Blade Runner: The Final Cut
Directed by Ridley Scott
HOME, 10 October 2017
Although Deckard (Harrison Ford) is the grizzled, bruised, noir hero – he spends the whole of the film getting pushed around and beaten up – it is primarily Roy’s (Rutger Hauer’s) story.
He is the monster, a prodigal son or so we hear, who kills his creator. This happens after he delivers a classic checkmate (clearly, someone on the film had read Ernest Jones’ paper on Paul Morphy), a replay of the Immortal Game (Anderssen-Kieseritzky, London 1851), a neat touch with an endearing anachronism: the moves are given in English descriptive not algebraic notation (as is now the norm). In due course Roy becomes a kind of Christ figure, stigmata in one hand and white dove in the other, an excess of empathy compelling him to come to Deckard’s aid. Interestingly, one of the driving motives behind the current transhumanist agenda is the prospect of moral enhancement.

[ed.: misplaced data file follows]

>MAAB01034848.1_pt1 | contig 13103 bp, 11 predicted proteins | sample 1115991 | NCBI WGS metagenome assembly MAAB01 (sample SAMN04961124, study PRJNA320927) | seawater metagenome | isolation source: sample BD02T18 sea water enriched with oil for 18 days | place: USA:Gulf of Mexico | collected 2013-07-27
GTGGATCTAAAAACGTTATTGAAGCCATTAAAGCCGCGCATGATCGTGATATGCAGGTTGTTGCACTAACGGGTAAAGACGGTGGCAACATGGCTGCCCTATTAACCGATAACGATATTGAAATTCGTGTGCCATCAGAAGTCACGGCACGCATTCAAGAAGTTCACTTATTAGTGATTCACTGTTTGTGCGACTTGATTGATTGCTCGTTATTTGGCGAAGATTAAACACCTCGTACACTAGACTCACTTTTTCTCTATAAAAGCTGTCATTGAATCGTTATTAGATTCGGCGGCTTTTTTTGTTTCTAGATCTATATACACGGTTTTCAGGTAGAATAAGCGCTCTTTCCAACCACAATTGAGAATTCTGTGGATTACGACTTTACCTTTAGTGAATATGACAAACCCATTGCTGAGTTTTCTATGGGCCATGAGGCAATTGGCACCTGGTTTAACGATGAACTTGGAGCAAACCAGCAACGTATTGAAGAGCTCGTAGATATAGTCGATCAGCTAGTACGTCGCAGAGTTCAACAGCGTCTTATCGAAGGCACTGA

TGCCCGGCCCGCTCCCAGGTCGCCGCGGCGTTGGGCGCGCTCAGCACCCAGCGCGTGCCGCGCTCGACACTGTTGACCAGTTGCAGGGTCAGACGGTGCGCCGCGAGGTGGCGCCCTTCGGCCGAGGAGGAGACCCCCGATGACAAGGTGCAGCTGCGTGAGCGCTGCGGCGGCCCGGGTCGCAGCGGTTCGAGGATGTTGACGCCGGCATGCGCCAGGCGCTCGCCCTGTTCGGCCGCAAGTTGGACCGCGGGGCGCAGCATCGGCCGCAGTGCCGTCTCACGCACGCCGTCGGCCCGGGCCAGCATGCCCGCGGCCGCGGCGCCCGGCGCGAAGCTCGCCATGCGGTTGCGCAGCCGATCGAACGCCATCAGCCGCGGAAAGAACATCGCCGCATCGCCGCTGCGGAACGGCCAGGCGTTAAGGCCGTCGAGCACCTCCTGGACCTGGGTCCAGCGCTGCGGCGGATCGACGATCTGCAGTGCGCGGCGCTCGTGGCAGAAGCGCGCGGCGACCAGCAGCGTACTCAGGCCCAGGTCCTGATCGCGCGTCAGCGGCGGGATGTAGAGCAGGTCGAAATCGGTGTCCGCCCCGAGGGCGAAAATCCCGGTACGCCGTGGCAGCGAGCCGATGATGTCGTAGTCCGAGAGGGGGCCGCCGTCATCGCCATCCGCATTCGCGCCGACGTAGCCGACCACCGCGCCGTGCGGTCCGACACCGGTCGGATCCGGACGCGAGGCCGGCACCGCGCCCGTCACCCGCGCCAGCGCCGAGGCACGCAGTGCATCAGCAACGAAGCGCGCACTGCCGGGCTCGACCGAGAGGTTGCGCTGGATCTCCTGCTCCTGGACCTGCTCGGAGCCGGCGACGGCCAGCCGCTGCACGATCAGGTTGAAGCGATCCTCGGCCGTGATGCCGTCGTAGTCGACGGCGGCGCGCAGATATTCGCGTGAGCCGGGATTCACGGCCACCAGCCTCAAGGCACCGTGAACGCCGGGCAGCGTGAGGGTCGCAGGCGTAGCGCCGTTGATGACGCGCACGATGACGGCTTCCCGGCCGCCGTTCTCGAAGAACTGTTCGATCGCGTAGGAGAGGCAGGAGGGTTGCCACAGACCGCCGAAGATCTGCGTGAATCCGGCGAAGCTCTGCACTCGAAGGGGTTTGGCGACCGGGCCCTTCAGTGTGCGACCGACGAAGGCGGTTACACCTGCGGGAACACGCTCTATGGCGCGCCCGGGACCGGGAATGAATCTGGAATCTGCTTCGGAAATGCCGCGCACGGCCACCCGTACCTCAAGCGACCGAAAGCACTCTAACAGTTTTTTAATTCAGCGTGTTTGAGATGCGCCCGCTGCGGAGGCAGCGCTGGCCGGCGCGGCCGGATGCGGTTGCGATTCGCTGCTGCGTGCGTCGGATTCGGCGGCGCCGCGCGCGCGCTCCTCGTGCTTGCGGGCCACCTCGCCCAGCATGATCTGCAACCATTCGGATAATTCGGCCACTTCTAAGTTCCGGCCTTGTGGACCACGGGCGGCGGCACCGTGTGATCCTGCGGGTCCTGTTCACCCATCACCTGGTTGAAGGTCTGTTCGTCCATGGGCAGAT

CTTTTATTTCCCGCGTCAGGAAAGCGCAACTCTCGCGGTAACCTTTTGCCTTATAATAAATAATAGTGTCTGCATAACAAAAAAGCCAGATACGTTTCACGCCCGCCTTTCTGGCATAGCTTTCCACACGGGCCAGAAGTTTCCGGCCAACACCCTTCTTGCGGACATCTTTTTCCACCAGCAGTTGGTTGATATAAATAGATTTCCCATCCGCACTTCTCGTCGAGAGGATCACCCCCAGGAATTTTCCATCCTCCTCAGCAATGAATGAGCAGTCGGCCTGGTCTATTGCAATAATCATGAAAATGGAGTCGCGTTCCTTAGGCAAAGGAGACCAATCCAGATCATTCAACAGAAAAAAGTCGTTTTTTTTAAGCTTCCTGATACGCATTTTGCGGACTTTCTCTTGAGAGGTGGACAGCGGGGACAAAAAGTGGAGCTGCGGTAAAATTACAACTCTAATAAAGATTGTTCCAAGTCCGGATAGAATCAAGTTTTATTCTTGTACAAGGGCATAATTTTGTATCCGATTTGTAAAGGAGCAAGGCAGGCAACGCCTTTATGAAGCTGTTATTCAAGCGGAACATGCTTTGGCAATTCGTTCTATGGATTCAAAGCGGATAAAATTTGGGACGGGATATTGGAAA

The ending is abrupt yet deftly done: Deckard picking up the origami figure of a unicorn, a fabulist beast not unlike Roy or Rachel, one that haunts his (but are they his?) dreams. A classic film: as exciting, entrancing and enigmatic as ever.